The decided course of Gallio opened the eyes of the clamorous crowd who had been abetting the Jews. For the first time during Paul's labors in Europe, the mob turned on the side of the minister of truth; and, under the very eye of the proconsul, and without interference from him, the people violently beset the most prominent accusers of the apostle. "Then all the Greeks took Sosthenes, the chief ruler of the synagogue, and beat him before the judgment-seat. And Gallio cared for none of those things."

Gallio was a man of integrity, and would not become the dupe of the jealous and intriguing Jews. Unlike Pilate, he refused to do injustice to one whom he knew to be an innocent man. The Jewish religion was under the protection of the Roman power; and the accusers of Paul thought that if they could fasten upon him the charge of violating the laws of their religion, he would probably be given into their hands for such punishment as they saw fit to inflict. They hoped thus to compass his death.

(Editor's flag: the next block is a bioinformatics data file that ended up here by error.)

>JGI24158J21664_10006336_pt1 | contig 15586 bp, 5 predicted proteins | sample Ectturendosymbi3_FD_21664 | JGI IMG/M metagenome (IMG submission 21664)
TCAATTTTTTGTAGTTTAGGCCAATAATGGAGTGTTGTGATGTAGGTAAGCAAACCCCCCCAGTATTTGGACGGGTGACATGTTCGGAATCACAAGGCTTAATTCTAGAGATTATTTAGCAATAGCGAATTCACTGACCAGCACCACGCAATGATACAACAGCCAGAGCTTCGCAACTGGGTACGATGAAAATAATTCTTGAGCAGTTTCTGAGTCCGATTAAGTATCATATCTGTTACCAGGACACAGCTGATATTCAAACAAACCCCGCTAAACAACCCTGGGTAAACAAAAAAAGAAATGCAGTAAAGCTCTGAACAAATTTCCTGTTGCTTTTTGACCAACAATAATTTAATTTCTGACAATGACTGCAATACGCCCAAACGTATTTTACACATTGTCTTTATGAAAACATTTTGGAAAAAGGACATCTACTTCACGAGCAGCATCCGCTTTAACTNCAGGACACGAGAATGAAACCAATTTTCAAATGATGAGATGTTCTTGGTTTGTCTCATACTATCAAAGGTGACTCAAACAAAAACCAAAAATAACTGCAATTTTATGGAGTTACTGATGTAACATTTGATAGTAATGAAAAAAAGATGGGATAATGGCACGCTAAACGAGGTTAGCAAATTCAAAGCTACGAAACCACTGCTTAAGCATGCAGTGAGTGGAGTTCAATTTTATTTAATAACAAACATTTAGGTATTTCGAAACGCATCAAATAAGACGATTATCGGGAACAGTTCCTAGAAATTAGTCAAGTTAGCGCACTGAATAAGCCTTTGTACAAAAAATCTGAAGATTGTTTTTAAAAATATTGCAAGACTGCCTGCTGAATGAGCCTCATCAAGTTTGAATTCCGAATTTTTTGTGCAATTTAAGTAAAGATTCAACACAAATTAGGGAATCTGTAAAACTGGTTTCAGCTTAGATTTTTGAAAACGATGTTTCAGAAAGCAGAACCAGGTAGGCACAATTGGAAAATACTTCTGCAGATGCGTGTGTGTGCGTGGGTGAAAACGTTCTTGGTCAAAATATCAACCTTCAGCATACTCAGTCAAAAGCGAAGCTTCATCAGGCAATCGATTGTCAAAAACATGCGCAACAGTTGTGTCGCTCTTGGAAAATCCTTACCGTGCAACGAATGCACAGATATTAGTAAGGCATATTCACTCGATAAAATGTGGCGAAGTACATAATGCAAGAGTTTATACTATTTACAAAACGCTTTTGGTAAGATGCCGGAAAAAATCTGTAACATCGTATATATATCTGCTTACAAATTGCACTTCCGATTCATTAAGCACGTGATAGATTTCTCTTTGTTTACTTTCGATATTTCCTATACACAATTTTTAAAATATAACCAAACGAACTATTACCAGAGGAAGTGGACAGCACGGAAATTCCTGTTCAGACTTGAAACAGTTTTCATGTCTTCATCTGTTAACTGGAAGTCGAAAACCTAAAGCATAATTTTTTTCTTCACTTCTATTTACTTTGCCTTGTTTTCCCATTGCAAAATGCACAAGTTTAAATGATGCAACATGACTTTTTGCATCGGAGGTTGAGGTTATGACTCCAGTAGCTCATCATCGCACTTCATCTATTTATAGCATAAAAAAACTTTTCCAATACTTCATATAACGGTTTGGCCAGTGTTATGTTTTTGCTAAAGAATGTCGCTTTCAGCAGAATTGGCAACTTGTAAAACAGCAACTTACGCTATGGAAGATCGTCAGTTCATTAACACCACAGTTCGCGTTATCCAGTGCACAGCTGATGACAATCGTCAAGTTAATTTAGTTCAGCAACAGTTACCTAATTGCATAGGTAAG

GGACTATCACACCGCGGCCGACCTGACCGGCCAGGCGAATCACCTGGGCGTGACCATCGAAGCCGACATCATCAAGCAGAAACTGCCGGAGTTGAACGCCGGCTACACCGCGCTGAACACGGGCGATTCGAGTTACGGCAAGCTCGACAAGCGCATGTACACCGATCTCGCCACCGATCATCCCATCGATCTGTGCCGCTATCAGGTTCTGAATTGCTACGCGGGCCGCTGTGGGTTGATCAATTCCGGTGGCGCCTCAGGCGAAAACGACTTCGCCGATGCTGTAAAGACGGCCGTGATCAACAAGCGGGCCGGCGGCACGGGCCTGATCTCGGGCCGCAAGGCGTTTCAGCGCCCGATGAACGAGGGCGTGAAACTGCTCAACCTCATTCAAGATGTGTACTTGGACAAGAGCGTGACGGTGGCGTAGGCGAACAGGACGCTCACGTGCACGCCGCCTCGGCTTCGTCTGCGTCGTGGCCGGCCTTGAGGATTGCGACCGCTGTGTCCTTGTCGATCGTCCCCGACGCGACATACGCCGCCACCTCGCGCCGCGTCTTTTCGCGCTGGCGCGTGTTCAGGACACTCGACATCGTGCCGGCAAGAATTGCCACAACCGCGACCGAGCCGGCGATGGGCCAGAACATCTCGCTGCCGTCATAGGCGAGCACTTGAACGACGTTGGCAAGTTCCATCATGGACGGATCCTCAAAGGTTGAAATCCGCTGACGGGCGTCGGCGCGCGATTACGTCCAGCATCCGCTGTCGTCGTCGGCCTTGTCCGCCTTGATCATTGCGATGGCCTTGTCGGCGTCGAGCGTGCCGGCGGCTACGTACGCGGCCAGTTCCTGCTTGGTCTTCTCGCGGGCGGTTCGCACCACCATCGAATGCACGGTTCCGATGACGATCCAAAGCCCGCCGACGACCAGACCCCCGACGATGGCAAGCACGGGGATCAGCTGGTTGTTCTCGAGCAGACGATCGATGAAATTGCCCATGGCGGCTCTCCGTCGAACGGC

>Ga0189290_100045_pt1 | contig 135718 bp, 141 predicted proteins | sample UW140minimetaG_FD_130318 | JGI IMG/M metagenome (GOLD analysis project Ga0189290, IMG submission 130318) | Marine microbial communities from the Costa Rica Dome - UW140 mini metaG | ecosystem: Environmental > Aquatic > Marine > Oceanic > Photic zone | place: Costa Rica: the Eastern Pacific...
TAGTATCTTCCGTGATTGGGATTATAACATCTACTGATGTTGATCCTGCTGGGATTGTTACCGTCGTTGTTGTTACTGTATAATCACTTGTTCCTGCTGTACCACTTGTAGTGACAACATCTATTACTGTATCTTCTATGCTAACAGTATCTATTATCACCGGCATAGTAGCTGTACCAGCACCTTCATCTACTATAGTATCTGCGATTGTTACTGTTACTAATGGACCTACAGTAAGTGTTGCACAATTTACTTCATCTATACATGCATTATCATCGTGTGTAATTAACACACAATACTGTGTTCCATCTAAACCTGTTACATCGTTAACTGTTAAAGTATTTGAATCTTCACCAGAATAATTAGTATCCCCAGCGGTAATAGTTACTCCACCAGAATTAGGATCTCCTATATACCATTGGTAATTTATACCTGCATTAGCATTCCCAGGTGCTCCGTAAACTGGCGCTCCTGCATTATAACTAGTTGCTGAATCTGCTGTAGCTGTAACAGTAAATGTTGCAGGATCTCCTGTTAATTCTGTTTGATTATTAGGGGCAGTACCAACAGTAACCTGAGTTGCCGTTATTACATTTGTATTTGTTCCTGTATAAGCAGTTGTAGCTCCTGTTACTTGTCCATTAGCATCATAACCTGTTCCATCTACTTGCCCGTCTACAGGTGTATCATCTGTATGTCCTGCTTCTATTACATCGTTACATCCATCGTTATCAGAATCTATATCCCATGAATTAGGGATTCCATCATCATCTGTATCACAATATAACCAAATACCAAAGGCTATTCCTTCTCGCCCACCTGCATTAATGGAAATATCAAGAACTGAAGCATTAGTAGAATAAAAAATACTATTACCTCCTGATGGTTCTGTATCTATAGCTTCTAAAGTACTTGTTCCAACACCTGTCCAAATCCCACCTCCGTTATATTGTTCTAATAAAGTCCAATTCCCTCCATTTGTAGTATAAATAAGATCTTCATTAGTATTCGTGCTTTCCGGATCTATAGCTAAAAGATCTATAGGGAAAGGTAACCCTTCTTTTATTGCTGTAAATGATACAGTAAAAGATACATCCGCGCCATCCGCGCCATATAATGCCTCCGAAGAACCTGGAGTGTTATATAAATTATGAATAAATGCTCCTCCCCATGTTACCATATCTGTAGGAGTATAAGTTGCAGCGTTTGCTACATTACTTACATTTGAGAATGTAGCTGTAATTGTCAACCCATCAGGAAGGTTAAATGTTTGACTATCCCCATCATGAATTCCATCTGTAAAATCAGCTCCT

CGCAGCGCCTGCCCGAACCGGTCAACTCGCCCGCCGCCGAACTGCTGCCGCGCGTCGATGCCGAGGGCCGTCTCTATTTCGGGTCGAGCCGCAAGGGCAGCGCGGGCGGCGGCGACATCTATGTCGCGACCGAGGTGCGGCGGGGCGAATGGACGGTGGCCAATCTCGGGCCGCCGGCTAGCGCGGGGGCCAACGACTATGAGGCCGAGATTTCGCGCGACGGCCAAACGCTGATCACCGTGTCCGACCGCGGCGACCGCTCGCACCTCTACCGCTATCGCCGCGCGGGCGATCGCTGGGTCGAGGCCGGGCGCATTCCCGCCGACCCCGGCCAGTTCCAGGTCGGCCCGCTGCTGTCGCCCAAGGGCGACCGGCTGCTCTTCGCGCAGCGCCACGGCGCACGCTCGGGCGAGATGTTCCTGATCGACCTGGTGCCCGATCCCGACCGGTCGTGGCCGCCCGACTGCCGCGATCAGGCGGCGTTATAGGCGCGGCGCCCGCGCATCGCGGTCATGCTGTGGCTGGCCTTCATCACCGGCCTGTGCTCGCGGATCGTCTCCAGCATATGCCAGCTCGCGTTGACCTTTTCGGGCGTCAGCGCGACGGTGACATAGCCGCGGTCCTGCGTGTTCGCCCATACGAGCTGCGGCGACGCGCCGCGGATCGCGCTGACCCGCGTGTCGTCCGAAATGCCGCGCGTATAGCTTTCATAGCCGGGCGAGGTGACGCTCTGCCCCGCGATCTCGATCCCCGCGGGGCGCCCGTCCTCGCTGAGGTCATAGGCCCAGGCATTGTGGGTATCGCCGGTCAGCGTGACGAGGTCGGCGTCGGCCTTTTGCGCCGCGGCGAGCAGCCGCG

Both Greeks and Jews had waited eagerly for the decision of Gallio; and his immediate dismissal of the case, as one that had no bearing upon the public interest, was the signal for the Jews to retire, baffled and enraged, and for the mob to assail the ruler of the synagogue. Even the ignorant rabble could but perceive the unjust and vindictive spirit which the Jews displayed in their attack upon Paul. Thus Christianity obtained a signal victory. If the apostle had been driven from Corinth [p. 109] at this time because of the malice of the Jews, the whole community of converts to the faith of Christ would have been placed in great danger. The Jews would have endeavored to follow up the advantage gained, as was their custom, even to the extermination of Christianity in that region.

It is recorded that Paul labored a year and six months in Corinth. His efforts, however, were not exclusively confined to that city, but he availed himself of the easy communication by land and water with adjacent cities, and labored among them both by letter and personal effort. He made Corinth his headquarters, and his long tarry and successful ministry there gave him influence abroad as well as at home. Several churches were thus raised up under the efforts of the apostle and his co-laborers. The absence of Paul from the churches of his care was partially supplied by communications weighty and powerful, which were received generally as the word of God to them through his obedient servant. These epistles were read in the churches.

Click here to read the next chapter: "Epistles to the Thessalonians"